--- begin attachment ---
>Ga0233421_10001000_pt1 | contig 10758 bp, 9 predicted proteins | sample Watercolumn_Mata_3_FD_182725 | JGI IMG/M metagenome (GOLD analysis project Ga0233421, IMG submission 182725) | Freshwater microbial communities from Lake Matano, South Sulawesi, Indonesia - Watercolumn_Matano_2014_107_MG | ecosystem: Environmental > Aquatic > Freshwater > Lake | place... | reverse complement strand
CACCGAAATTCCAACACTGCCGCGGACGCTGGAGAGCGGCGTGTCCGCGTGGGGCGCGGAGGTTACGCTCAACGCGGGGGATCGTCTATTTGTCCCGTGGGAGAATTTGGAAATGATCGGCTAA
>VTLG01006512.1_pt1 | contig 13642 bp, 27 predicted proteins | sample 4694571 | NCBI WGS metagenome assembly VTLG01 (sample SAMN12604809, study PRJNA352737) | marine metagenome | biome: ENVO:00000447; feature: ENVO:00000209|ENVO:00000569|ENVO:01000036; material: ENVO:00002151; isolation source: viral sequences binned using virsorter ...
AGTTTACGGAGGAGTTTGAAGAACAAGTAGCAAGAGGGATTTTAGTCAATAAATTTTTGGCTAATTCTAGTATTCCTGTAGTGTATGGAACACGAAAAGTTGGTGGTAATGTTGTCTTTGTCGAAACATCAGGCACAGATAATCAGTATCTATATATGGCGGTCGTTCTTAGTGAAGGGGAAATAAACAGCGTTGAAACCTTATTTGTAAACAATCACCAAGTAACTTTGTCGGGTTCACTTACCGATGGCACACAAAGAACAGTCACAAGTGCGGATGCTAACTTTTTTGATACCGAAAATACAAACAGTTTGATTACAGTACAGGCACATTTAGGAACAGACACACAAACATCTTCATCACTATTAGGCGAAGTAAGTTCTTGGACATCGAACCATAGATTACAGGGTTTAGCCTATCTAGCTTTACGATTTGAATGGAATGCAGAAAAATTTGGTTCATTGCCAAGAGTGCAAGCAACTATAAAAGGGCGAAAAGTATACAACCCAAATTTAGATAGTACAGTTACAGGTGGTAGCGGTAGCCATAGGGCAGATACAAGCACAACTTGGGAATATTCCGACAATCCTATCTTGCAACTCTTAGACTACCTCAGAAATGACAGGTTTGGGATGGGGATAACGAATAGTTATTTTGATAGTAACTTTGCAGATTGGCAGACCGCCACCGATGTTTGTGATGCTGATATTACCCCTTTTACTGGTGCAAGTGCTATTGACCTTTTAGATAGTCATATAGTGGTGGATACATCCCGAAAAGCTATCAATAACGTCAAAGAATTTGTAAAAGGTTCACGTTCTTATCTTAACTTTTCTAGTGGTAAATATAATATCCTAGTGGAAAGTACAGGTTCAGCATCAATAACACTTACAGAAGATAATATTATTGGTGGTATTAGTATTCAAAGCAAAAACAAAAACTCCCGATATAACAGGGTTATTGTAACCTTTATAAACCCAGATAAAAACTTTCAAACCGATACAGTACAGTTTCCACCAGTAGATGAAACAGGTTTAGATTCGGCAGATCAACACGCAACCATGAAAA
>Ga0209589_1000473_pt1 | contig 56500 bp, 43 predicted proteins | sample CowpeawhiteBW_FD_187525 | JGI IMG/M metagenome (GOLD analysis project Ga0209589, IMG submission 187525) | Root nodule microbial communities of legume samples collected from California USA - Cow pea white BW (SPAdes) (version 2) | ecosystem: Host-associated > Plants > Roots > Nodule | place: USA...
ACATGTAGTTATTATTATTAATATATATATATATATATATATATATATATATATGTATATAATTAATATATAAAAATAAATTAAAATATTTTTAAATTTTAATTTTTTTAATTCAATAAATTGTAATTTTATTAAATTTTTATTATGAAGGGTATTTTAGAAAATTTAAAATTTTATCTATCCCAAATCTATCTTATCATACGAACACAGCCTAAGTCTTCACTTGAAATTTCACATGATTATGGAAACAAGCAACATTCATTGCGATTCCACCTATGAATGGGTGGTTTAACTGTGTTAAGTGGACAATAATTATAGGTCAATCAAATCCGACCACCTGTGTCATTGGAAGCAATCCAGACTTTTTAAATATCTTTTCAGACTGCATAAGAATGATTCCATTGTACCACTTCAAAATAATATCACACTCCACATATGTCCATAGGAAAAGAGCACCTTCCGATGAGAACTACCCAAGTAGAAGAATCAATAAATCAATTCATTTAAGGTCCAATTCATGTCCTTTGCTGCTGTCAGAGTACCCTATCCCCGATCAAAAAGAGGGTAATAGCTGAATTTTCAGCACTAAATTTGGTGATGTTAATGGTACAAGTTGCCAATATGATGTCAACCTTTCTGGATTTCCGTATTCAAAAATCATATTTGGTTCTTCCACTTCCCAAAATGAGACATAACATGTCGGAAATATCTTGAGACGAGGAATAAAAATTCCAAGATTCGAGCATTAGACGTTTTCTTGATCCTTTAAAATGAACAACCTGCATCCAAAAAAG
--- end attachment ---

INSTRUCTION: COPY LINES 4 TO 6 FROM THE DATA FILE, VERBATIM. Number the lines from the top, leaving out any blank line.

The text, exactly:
AGTTTACGGAGGAGTTTGAAGAACAAGTAGCAAGAGGGATTTTAGTCAATAAATTTTTGGCTAATTCTAGTATTCCTGTAGTGTATGGAACACGAAAAGTTGGTGGTAATGTTGTCTTTGTCGAAACATCAGGCACAGATAATCAGTATCTATATATGGCGGTCGTTCTTAGTGAAGGGGAAATAAACAGCGTTGAAACCTTATTTGTAAACAATCACCAAGTAACTTTGTCGGGTTCACTTACCGATGGCACACAAAGAACAGTCACAAGTGCGGATGCTAACTTTTTTGATACCGAAAATACAAACAGTTTGATTACAGTACAGGCACATTTAGGAACAGACACACAAACATCTTCATCACTATTAGGCGAAGTAAGTTCTTGGACATCGAACCATAGATTACAGGGTTTAGCCTATCTAGCTTTACGATTTGAATGGAATGCAGAAAAATTTGGTTCATTGCCAAGAGTGCAAGCAACTATAAAAGGGCGAAAAGTATACAACCCAAATTTAGATAGTACAGTTACAGGTGGTAGCGGTAGCCATAGGGCAGATACAAGCACAACTTGGGAATATTCCGACAATCCTATCTTGCAACTCTTAGACTACCTCAGAAATGACAGGTTTGGGATGGGGATAACGAATAGTTATTTTGATAGTAACTTTGCAGATTGGCAGACCGCCACCGATGTTTGTGATGCTGATATTACCCCTTTTACTGGTGCAAGTGCTATTGACCTTTTAGATAGTCATATAGTGGTGGATACATCCCGAAAAGCTATCAATAACGTCAAAGAATTTGTAAAAGGTTCACGTTCTTATCTTAACTTTTCTAGTGGTAAATATAATATCCTAGTGGAAAGTACAGGTTCAGCATCAATAACACTTACAGAAGATAATATTATTGGTGGTATTAGTATTCAAAGCAAAAACAAAAACTCCCGATATAACAGGGTTATTGTAACCTTTATAAACCCAGATAAAAACTTTCAAACCGATACAGTACAGTTTCCACCAGTAGATGAAACAGGTTTAGATTCGGCAGATCAACACGCAACCATGAAAA
>Ga0209589_1000473_pt1 | contig 56500 bp, 43 predicted proteins | sample CowpeawhiteBW_FD_187525 | JGI IMG/M metagenome (GOLD analysis project Ga0209589, IMG submission 187525) | Root nodule microbial communities of legume samples collected from California USA - Cow pea white BW (SPAdes) (version 2) | ecosystem: Host-associated > Plants > Roots > Nodule | place: USA...
ACATGTAGTTATTATTATTAATATATATATATATATATATATATATATATATATGTATATAATTAATATATAAAAATAAATTAAAATATTTTTAAATTTTAATTTTTTTAATTCAATAAATTGTAATTTTATTAAATTTTTATTATGAAGGGTATTTTAGAAAATTTAAAATTTTATCTATCCCAAATCTATCTTATCATACGAACACAGCCTAAGTCTTCACTTGAAATTTCACATGATTATGGAAACAAGCAACATTCATTGCGATTCCACCTATGAATGGGTGGTTTAACTGTGTTAAGTGGACAATAATTATAGGTCAATCAAATCCGACCACCTGTGTCATTGGAAGCAATCCAGACTTTTTAAATATCTTTTCAGACTGCATAAGAATGATTCCATTGTACCACTTCAAAATAATATCACACTCCACATATGTCCATAGGAAAAGAGCACCTTCCGATGAGAACTACCCAAGTAGAAGAATCAATAAATCAATTCATTTAAGGTCCAATTCATGTCCTTTGCTGCTGTCAGAGTACCCTATCCCCGATCAAAAAGAGGGTAATAGCTGAATTTTCAGCACTAAATTTGGTGATGTTAATGGTACAAGTTGCCAATATGATGTCAACCTTTCTGGATTTCCGTATTCAAAAATCATATTTGGTTCTTCCACTTCCCAAAATGAGACATAACATGTCGGAAATATCTTGAGACGAGGAATAAAAATTCCAAGATTCGAGCATTAGACGTTTTCTTGATCCTTTAAAATGAACAACCTGCATCCAAAAAAG